According to a report in Thursday’s New York Times, Russian authorities have taken into custody a distant cousin of Tamerlan Tsarnaev. The cousin was recently detained after taking part in a wedding procession that flew Islamic flags.

The Times reported that Russian security agents visited the man in a detention center to ask about his relationship with Tsarnaev, focusing on whether the men shared extrem­ist beliefs. The cousin’s lawyer insisted that her client is not an extremist.

The agents’ questioning of the cousin is part of a broader investigation into contacts Tsarnaev made last year during a six-month visit to the Russian republic of Dagestan, according to the Times.

Despite the difficulties in burying Tsarnaev, US Representative James McGovern, a Worcester Democrat, said he is confident a solution will be found soon.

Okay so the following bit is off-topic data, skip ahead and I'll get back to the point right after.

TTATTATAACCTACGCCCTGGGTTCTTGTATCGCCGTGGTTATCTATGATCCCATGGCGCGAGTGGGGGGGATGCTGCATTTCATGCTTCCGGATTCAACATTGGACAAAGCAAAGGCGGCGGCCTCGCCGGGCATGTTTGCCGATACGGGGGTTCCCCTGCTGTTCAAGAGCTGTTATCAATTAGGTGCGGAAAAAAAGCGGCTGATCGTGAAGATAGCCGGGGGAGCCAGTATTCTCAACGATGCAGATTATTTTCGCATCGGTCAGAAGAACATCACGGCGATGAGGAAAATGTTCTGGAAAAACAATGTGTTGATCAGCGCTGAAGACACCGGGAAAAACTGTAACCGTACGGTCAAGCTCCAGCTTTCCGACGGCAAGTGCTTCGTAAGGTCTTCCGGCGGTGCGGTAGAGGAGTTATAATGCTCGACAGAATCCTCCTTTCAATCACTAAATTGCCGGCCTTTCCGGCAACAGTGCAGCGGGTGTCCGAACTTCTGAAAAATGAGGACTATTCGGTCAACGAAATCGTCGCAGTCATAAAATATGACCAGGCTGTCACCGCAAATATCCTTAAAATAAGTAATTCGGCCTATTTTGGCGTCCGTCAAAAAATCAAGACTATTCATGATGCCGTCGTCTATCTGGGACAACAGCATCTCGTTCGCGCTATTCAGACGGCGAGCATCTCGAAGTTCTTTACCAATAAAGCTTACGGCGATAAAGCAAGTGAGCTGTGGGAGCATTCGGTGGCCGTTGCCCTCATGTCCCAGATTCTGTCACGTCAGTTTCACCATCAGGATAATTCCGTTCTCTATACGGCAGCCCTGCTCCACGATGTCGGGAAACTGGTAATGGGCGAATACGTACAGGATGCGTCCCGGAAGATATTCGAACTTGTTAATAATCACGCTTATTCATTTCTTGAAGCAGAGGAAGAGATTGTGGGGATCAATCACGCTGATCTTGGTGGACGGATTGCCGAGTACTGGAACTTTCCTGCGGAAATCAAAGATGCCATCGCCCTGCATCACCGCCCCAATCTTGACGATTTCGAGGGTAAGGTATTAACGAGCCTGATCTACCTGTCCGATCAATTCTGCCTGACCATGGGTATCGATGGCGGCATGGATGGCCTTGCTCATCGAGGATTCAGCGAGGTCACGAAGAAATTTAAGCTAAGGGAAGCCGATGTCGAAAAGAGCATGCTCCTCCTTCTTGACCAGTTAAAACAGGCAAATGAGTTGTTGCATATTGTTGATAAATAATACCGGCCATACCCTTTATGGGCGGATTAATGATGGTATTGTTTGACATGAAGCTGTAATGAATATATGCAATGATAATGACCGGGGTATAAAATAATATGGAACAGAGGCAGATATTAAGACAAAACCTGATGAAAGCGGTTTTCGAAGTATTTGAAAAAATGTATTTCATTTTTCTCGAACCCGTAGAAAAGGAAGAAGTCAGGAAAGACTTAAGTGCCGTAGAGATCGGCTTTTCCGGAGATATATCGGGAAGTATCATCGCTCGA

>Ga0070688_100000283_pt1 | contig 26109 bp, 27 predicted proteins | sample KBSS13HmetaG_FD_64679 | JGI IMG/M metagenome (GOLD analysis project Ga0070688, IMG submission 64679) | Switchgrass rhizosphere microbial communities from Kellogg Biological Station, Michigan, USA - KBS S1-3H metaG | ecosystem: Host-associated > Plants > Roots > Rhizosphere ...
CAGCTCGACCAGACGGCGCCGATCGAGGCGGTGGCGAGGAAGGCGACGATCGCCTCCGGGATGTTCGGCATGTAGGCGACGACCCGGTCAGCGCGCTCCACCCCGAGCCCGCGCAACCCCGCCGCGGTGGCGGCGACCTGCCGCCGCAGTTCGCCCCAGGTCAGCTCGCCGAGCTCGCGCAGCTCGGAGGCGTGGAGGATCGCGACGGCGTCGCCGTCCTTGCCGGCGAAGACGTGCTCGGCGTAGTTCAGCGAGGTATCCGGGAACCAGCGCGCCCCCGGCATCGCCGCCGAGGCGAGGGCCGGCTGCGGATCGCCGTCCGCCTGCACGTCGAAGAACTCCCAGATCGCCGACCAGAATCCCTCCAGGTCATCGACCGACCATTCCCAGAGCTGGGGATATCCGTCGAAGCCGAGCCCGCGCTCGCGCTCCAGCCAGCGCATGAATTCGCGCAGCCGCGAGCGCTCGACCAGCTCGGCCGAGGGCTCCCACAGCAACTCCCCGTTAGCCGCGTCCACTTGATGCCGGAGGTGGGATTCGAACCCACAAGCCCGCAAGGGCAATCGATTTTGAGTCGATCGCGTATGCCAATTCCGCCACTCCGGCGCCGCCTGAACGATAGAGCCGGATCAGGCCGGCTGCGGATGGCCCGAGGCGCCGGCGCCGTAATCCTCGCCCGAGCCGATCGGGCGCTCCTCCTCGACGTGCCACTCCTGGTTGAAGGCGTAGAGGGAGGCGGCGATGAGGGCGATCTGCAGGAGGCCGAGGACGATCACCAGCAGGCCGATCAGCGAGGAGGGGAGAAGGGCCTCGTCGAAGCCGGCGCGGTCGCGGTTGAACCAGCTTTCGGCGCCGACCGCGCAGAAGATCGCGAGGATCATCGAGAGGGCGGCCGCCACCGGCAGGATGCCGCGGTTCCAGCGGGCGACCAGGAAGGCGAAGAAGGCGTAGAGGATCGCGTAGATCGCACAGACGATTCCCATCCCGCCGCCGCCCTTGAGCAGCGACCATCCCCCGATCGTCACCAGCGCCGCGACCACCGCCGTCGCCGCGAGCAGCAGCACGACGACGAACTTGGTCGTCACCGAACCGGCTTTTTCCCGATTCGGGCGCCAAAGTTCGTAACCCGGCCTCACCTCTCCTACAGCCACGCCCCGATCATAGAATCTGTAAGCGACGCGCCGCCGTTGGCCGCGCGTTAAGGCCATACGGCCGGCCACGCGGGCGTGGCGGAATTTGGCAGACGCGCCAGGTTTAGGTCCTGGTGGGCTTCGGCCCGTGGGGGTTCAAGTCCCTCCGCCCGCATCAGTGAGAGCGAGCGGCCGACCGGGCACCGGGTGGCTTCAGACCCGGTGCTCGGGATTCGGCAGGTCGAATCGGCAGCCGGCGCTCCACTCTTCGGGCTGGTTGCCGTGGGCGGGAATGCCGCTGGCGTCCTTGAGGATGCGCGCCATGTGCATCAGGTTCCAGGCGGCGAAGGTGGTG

“This issue will be resolved,” McGovern said. “I am continuing to work with everyone I can think of in an attempt to help resolve it. It may take a bit of time, because it’s very complicated, but it will be resolved.”

Until then, McGovern said, “I would urge everyone to get on with their lives. I understand that emotions are still raw. But we should redirect our energies and our passions away from a dead body in a funeral parlor and back toward helping the living survivors of this terrible crime to heal.”

One offer has come from M.T. Liggett, 82, a folk artist in Mullinville, Kan., who said he would donate space in his plot and help the family with the costs of shipping the body.

“The man should be buried in a place a long way from where this happened, in a sea of grass in Kansas,” Liggett said. “You can’t hold anything against a dead man. People don’t understand that. Somebody else is judging him, not humans.”

David Filipov and Joshua Miller of the Globe staff contributed to this report. Brian MacQuarrie can be reached at macquarrie@globe.com; Wesley Lowery at wesley.lowery@globe.com.